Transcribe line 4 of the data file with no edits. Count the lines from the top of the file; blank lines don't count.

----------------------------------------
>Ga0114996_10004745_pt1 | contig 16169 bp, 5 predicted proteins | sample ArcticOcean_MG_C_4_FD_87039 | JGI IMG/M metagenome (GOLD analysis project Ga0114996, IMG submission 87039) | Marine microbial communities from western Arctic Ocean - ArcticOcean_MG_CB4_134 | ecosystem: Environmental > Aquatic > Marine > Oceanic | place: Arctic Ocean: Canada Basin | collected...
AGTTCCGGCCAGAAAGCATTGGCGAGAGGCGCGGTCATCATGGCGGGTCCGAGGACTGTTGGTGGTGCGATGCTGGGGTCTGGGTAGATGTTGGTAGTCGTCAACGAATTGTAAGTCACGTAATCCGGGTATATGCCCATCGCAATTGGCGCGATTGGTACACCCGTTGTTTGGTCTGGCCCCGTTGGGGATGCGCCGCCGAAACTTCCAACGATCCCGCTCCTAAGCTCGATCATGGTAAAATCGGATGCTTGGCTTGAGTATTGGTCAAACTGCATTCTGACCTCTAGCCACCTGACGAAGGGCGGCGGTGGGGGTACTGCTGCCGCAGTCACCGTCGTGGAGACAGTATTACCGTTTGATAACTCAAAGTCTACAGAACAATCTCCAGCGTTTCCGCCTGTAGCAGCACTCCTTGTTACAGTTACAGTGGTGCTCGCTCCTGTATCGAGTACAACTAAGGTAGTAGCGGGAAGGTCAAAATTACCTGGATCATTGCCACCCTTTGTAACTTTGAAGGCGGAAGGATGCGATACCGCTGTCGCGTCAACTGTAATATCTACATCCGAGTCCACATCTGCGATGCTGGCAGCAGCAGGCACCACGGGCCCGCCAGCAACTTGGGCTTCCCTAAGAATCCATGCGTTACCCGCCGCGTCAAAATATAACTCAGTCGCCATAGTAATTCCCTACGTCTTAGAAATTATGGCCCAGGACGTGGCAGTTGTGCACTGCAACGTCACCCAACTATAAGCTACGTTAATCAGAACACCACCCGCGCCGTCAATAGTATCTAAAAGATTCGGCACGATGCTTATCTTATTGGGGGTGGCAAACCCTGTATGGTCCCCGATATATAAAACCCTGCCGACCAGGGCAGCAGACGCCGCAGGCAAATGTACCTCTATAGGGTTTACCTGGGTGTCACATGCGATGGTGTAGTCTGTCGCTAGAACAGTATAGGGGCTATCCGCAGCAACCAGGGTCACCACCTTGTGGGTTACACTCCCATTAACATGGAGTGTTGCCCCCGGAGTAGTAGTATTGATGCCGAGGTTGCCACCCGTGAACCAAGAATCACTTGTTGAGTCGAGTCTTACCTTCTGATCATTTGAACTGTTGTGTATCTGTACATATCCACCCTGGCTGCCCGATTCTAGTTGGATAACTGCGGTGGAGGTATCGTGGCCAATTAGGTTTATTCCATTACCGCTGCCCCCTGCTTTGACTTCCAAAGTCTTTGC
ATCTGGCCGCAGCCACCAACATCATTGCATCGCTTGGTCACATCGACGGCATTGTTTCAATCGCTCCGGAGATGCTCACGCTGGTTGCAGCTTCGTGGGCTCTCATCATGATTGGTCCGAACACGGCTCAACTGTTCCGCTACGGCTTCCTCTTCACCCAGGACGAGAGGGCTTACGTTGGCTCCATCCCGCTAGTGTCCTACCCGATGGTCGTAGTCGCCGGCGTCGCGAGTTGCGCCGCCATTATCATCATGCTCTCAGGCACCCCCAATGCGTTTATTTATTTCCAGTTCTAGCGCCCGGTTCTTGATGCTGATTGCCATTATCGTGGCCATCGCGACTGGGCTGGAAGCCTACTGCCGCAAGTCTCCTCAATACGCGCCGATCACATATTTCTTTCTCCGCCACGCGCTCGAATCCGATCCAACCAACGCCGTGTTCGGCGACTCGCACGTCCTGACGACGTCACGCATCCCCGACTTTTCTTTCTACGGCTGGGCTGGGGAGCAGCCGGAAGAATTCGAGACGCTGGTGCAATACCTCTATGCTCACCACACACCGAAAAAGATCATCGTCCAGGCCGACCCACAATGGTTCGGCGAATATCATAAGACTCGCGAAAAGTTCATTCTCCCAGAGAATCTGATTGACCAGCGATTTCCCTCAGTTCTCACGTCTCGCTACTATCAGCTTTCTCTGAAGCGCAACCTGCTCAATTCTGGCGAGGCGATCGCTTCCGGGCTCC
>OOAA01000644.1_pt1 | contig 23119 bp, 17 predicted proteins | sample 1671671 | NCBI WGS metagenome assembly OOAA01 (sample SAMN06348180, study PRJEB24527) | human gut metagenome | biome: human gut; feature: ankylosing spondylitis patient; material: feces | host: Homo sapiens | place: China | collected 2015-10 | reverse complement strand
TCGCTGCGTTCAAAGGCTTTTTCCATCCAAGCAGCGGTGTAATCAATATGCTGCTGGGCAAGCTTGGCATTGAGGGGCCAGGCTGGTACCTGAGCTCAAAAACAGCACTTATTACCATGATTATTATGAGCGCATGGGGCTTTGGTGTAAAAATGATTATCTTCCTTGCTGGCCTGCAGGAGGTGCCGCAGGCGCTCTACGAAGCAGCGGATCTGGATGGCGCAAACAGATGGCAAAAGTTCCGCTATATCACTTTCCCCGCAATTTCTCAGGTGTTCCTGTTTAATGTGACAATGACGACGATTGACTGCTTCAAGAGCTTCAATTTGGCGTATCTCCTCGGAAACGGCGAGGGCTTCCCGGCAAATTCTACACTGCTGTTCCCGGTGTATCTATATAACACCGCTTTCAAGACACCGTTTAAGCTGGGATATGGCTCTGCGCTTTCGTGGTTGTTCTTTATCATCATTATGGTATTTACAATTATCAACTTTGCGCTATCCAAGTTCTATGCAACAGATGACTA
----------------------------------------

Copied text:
>OOAA01000644.1_pt1 | contig 23119 bp, 17 predicted proteins | sample 1671671 | NCBI WGS metagenome assembly OOAA01 (sample SAMN06348180, study PRJEB24527) | human gut metagenome | biome: human gut; feature: ankylosing spondylitis patient; material: feces | host: Homo sapiens | place: China | collected 2015-10 | reverse complement strand